On the other end of the phone, a woman spoke with thinly-cloaked anxiety. Her voice didn’t tremble, but its composure was forced. I envisioned a woman accustomed to being in control and now robbed of it.
Most people wouldn’t like to be fielding this call, but I was excited. I was speaking with a patient
about her blood test results. As a phlebotomist in the office of Dr. K, I worked with
patients going through weight-loss surgery. Most of my time was spent drawing and processing
lab work, but when this patient called, frantic and confused, Dr. K’s medical assistant
couldn’t answer her questions. Helping this woman was left to me.
Without hesitation, I imitated what I do as a “talker” and a peer tutor at Thomas Aquinas College
Every TAC class is a roundtable of about fifteen students and a professor, studying a common
text. The professor asks a single question. With intermittent support from him, the students must
collaborate to answer the question and to ensure that the entire class understands that answer.
To learn, we must speak. Without teamwork and rapport, the class learns nothing. Without a
clear understanding an opponent’s position, rebuttal is impossible. I became one of the “talkers,”
and took a leader’s role in the section, organizing the class’ answer to the opening question and
emphasizing positions that did not get enough attention.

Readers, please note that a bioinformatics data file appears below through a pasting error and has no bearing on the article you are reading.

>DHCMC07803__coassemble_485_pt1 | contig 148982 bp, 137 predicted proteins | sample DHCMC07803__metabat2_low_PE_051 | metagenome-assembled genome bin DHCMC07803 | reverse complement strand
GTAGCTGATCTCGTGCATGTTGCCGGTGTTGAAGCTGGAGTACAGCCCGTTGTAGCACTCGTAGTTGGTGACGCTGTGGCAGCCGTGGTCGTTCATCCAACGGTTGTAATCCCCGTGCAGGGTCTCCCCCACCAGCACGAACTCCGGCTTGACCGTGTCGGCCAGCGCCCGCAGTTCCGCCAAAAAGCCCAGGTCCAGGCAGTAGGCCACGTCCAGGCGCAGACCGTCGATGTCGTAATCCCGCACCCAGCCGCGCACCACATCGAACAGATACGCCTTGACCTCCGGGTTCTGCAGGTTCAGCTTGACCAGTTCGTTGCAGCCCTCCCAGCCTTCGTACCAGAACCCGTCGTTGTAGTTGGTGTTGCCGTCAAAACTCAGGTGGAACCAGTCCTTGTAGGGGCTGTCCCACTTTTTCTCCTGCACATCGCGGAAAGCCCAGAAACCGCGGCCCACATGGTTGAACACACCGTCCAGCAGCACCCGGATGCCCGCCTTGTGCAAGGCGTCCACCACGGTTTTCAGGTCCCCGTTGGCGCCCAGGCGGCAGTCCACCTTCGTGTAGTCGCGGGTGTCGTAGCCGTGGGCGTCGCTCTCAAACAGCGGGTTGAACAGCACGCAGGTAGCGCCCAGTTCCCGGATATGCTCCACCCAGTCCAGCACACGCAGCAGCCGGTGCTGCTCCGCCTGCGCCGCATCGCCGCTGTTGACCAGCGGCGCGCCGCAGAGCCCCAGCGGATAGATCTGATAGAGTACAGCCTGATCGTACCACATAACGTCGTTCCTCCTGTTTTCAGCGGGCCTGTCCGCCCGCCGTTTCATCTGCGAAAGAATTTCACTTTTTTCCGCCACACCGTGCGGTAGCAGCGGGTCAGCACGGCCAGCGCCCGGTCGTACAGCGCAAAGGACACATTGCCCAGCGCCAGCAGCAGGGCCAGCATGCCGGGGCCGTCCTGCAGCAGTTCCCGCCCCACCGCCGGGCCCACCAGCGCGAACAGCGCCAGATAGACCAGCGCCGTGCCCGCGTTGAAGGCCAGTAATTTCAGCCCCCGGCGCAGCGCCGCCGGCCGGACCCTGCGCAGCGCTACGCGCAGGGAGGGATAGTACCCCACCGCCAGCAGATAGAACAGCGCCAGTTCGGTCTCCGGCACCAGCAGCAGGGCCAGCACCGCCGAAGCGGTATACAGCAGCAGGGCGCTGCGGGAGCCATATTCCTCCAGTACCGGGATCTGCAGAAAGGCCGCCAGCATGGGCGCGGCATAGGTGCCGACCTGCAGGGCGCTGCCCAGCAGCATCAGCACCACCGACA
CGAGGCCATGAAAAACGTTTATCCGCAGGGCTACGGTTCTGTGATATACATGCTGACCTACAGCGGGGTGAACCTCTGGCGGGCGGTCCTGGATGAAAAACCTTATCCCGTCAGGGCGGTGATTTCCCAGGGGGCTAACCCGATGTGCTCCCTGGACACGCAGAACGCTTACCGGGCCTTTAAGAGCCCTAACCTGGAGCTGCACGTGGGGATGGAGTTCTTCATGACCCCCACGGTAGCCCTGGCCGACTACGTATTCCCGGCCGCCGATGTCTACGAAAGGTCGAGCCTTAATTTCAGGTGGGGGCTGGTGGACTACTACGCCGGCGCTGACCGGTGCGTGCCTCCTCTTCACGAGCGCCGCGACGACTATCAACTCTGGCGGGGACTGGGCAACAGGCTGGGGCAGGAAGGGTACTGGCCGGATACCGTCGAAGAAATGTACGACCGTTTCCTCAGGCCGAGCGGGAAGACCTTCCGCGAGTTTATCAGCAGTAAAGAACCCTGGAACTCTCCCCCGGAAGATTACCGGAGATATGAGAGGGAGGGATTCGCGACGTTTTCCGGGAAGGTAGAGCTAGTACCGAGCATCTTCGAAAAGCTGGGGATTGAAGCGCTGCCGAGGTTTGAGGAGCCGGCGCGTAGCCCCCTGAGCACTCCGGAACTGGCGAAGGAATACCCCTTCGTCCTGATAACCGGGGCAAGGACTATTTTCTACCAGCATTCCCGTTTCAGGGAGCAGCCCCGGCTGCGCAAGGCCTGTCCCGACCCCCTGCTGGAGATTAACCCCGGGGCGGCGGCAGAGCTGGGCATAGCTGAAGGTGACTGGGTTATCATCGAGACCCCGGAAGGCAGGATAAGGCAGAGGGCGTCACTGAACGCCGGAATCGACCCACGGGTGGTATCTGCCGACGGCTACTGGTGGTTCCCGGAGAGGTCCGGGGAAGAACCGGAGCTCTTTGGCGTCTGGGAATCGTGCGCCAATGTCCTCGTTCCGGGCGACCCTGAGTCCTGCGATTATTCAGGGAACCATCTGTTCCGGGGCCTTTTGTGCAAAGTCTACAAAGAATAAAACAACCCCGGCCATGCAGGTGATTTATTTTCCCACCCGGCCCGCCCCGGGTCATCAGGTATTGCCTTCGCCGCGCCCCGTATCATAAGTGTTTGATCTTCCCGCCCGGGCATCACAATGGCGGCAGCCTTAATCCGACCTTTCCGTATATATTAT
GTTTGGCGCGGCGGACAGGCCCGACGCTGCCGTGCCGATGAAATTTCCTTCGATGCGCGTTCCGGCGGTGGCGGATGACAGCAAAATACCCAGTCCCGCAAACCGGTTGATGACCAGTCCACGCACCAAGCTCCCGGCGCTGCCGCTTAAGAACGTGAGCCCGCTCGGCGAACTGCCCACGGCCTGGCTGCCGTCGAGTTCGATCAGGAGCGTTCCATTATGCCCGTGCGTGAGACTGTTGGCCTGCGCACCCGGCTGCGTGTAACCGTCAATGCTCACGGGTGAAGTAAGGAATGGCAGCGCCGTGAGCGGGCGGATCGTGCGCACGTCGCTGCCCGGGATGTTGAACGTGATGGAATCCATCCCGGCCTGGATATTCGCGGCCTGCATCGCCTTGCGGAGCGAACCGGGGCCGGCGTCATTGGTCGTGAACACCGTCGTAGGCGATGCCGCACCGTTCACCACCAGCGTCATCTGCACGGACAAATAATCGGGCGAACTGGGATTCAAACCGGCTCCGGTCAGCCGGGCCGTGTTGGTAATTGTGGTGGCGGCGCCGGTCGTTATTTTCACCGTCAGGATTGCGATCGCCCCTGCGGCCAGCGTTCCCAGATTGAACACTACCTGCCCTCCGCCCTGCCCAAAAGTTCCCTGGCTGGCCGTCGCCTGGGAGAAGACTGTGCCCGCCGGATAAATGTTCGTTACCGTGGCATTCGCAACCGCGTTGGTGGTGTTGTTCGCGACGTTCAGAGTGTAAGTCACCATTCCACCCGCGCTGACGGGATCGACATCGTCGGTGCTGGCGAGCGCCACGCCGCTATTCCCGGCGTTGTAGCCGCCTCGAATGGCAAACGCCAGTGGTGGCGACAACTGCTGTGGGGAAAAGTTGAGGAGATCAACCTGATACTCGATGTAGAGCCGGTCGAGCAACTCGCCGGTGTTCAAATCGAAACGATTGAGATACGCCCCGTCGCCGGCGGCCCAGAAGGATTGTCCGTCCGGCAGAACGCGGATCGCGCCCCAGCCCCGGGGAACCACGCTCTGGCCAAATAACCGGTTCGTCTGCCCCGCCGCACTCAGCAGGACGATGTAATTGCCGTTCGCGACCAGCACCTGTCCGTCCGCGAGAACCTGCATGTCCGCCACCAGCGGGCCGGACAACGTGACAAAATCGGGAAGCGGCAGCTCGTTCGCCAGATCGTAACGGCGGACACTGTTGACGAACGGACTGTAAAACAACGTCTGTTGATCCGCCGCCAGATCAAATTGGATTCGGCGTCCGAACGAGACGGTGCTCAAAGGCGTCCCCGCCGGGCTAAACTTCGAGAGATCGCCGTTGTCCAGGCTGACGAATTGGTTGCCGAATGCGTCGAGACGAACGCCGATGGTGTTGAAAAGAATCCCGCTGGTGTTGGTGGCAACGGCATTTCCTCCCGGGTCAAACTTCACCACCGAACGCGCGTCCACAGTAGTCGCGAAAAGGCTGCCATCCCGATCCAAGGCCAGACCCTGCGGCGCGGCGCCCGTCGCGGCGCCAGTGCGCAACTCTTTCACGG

By communication, I learn; by communication, I also teach. Many of my peers have difficulty
in math and science and gravitate to me as a tutor. I delight in helping them. During the
spring semester of 2009 I tutored two of my peers in stoichiometry and acid-base chemistry. I
discovered that one explanation doesn’t fit all, so I conformed my sessions to their differences.
When I tutor, I first assess the student: what are his particular mental talents and difficulties?
What does he already know? Working from this and from simple postulates, I straighten out the
material for him. The effect is invigorating for me as well as my peers: faces light up, smiles of
sudden understanding appear, and distress over grades evaporates.
I wanted to see Dr. K’s patient through her distress, too. I wanted her results to seem
clear, simple, and concrete. Together, we examined her labs at her pace. I gently explained
to her that, for the most part, she was within reference ranges. Then I brought her attention to
several numbers that were out of range. Some were not causes for alarm: she was borderline,
I explained, and only needed a slight increase in her intake of certain foods. Next, I drew her
attention to other, more genuine “low” values, and listed her options for supplements.
“But you said I have to add to my diet? I can’t eat very much!” she wailed. She was one year
post-gastric bypass. Calmly, I reassured her: “You don’t need to add. You can substitute the
foods on this list for foods you already eat.” I worked through what she needed to do, giving
her examples. At the end of our conversation she felt she had more control, simply because she
understood her next steps. That was the best day I had at work, because I did what I really enjoy.
In a small way, I’d designed a treatment plan and explained it to a patient. I liked tutoring, but
this was even better!
Patient contact, because it is a privilege, is exciting. But clarifying and compassionate
interaction, together with the patient service and sciences that I love, is what drives me toward
medicine. And, thanks to my unique undergraduate education, I can work this way on my feet, in
a group, on my own, and with different subjects—as different as patristic theology and the theory
of relativity. I think I am a good candidate for medicine—even better, I believe, for my TAC